Historical fiction at its finest

THE LATEST novel from Pulitzer Prize winner Geraldine Brooks is a fascinating glimpse of domestic life on 17th Century Martha’s Vineyard.

The author weaves a tale based on the life of the first American Indian to graduate from Harvard College.

Caleb’s Crossing was inspired by Caleb Cheeshahteaumuck, a Wopanaak Indian who graduated in 1665 and died a year later of consumption.

From the few facts available about the man, Brooks skilfully imagines his life and how it intertwines with that of narrator Bethia Mayfield, the daughter of a preacher, and her family.

This is historical fiction at its finest. Brooks assumes the voice of a time while artfully blending the lyrical and concise: "He is coming on the Lord’s Day. Though my father has not seen fit to give me the news, I have the whole of it."

Brooks also brings to life a little-known time and place – Martha’s Vineyard in the 1600s – and the history behind the United States’ oldest institute of higher learning.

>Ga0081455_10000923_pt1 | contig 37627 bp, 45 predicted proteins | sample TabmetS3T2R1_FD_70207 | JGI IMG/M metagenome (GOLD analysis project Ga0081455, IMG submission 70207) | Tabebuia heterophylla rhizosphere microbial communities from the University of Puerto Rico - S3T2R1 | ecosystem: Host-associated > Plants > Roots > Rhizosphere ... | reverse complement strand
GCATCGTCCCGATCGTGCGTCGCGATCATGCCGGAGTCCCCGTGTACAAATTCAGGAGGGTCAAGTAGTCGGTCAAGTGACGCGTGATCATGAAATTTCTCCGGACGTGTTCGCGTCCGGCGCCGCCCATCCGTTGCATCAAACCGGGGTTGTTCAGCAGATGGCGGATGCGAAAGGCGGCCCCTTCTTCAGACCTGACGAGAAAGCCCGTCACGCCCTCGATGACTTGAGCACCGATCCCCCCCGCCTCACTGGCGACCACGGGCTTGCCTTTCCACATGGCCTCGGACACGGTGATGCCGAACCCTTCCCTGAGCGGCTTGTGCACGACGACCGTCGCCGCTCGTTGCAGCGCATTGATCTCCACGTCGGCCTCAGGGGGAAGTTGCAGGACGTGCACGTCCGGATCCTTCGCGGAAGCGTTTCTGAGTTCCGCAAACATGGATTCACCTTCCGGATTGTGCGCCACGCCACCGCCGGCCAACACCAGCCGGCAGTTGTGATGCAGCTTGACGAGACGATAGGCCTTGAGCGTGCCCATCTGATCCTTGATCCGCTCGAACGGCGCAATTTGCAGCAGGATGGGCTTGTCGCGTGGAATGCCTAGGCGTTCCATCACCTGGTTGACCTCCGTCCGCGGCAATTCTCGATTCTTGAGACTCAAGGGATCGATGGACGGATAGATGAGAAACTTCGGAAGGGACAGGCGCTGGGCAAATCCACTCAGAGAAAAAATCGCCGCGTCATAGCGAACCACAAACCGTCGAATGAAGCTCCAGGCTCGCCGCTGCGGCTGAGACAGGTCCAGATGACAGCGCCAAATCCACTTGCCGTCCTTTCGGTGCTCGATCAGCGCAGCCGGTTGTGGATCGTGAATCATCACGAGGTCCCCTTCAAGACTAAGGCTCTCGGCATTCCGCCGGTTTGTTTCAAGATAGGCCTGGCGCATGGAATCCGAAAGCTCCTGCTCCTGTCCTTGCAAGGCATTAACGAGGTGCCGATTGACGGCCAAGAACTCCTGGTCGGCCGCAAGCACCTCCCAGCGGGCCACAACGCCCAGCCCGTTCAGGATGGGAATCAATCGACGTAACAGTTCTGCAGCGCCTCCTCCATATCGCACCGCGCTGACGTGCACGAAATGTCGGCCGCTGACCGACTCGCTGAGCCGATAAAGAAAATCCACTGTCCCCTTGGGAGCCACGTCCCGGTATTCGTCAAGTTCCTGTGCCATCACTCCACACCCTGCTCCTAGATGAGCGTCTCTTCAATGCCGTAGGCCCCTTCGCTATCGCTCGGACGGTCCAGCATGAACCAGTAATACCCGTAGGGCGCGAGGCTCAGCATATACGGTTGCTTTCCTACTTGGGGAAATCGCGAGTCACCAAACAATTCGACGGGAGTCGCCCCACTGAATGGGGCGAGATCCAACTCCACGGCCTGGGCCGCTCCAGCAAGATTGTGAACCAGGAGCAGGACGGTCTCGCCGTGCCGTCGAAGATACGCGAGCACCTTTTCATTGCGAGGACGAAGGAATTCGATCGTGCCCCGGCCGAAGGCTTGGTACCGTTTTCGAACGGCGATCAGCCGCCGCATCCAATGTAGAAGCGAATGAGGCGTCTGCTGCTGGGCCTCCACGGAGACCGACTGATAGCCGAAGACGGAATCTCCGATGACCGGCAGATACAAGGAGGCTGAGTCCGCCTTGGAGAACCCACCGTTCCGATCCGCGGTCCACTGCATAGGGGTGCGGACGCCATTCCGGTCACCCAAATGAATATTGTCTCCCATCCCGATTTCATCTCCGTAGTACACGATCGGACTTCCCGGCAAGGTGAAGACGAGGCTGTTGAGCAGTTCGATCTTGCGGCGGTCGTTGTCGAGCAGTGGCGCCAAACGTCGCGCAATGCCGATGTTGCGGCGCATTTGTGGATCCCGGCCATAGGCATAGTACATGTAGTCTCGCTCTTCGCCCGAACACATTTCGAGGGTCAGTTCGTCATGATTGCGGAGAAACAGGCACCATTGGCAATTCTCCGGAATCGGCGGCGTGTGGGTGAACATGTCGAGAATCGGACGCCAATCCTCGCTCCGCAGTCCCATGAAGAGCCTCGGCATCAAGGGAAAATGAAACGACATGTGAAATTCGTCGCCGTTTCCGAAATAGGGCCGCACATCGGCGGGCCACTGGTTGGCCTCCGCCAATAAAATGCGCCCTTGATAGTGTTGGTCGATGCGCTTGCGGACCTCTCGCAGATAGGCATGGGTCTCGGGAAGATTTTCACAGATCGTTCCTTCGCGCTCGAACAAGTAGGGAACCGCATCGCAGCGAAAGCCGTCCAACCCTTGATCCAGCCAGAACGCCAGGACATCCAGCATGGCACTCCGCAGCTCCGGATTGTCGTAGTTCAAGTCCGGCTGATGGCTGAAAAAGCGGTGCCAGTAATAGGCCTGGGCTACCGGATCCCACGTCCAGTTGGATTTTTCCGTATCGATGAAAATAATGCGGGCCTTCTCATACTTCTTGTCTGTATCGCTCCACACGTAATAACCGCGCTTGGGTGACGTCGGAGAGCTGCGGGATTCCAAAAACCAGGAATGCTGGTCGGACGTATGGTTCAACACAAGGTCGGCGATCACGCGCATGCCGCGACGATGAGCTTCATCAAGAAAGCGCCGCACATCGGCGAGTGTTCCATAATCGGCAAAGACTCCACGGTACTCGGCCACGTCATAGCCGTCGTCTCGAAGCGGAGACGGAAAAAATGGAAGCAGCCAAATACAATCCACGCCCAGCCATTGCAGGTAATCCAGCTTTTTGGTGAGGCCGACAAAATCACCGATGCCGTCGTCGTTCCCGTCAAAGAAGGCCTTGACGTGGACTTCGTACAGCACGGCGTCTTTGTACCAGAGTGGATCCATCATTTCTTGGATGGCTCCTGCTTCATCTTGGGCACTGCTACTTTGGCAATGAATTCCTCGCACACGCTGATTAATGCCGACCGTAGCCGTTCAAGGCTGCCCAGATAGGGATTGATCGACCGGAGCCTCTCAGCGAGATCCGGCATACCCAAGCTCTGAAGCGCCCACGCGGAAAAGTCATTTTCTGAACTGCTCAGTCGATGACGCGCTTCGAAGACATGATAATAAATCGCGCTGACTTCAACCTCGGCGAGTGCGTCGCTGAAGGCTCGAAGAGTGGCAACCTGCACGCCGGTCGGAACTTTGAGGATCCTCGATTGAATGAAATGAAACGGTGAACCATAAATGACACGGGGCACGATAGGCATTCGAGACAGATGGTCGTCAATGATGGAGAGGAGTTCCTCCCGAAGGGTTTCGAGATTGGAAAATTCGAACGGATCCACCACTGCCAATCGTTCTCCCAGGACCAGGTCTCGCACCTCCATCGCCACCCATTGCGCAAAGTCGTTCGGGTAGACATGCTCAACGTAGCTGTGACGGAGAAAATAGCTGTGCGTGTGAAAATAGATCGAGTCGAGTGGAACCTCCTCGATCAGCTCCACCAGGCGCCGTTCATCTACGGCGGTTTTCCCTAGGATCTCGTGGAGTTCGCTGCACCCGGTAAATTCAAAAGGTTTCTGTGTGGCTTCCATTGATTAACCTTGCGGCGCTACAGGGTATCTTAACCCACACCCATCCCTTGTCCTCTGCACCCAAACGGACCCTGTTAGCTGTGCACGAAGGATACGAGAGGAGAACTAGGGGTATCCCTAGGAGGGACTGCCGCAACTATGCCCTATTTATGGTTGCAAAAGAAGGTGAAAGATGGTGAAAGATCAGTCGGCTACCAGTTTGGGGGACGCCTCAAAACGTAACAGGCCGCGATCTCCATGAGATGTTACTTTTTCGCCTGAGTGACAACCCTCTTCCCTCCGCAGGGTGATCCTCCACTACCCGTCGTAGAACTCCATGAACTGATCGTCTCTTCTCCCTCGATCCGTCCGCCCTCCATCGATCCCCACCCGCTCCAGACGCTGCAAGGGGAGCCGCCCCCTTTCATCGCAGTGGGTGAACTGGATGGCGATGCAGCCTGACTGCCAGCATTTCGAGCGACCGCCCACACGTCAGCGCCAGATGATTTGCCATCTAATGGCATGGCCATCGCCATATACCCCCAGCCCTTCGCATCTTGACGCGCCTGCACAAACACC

Finally, and perhaps most interestingly, an unusual friendship between an American Indian boy and a young girl hungry for knowledge and ahead of her time in many ways illuminates two cultures that continue to clash in many ways today.

One of the novel’s few shortcomings is its pacing, which sometimes feels a bit plodding despite the story’s inherent drama.

Shipwrecks, fatal illnesses, even an accidental drowning ... all feel similarly accepted and overcome with the austerity of the time.

Of course, it’s also possible this was all part of a masterful writer’s original intent.

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